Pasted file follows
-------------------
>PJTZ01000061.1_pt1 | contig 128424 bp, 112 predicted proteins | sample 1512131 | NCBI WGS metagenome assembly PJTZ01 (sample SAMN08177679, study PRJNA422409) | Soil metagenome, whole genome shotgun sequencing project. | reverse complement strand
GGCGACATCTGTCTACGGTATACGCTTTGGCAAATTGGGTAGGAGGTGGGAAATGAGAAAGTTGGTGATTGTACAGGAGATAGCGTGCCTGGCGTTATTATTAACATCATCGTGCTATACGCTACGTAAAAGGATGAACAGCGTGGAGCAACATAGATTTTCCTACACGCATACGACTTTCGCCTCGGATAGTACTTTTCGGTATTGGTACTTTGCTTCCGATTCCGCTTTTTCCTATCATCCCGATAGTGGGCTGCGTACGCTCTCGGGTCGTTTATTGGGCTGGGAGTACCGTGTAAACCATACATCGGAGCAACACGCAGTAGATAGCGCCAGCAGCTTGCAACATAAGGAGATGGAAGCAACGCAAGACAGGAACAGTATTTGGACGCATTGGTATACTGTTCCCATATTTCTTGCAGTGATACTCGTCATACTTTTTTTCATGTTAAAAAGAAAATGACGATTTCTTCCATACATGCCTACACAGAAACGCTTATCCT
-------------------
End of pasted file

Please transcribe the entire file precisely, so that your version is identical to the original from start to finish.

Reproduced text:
>PJTZ01000061.1_pt1 | contig 128424 bp, 112 predicted proteins | sample 1512131 | NCBI WGS metagenome assembly PJTZ01 (sample SAMN08177679, study PRJNA422409) | Soil metagenome, whole genome shotgun sequencing project. | reverse complement strand
GGCGACATCTGTCTACGGTATACGCTTTGGCAAATTGGGTAGGAGGTGGGAAATGAGAAAGTTGGTGATTGTACAGGAGATAGCGTGCCTGGCGTTATTATTAACATCATCGTGCTATACGCTACGTAAAAGGATGAACAGCGTGGAGCAACATAGATTTTCCTACACGCATACGACTTTCGCCTCGGATAGTACTTTTCGGTATTGGTACTTTGCTTCCGATTCCGCTTTTTCCTATCATCCCGATAGTGGGCTGCGTACGCTCTCGGGTCGTTTATTGGGCTGGGAGTACCGTGTAAACCATACATCGGAGCAACACGCAGTAGATAGCGCCAGCAGCTTGCAACATAAGGAGATGGAAGCAACGCAAGACAGGAACAGTATTTGGACGCATTGGTATACTGTTCCCATATTTCTTGCAGTGATACTCGTCATACTTTTTTTCATGTTAAAAAGAAAATGACGATTTCTTCCATACATGCCTACACAGAAACGCTTATCCT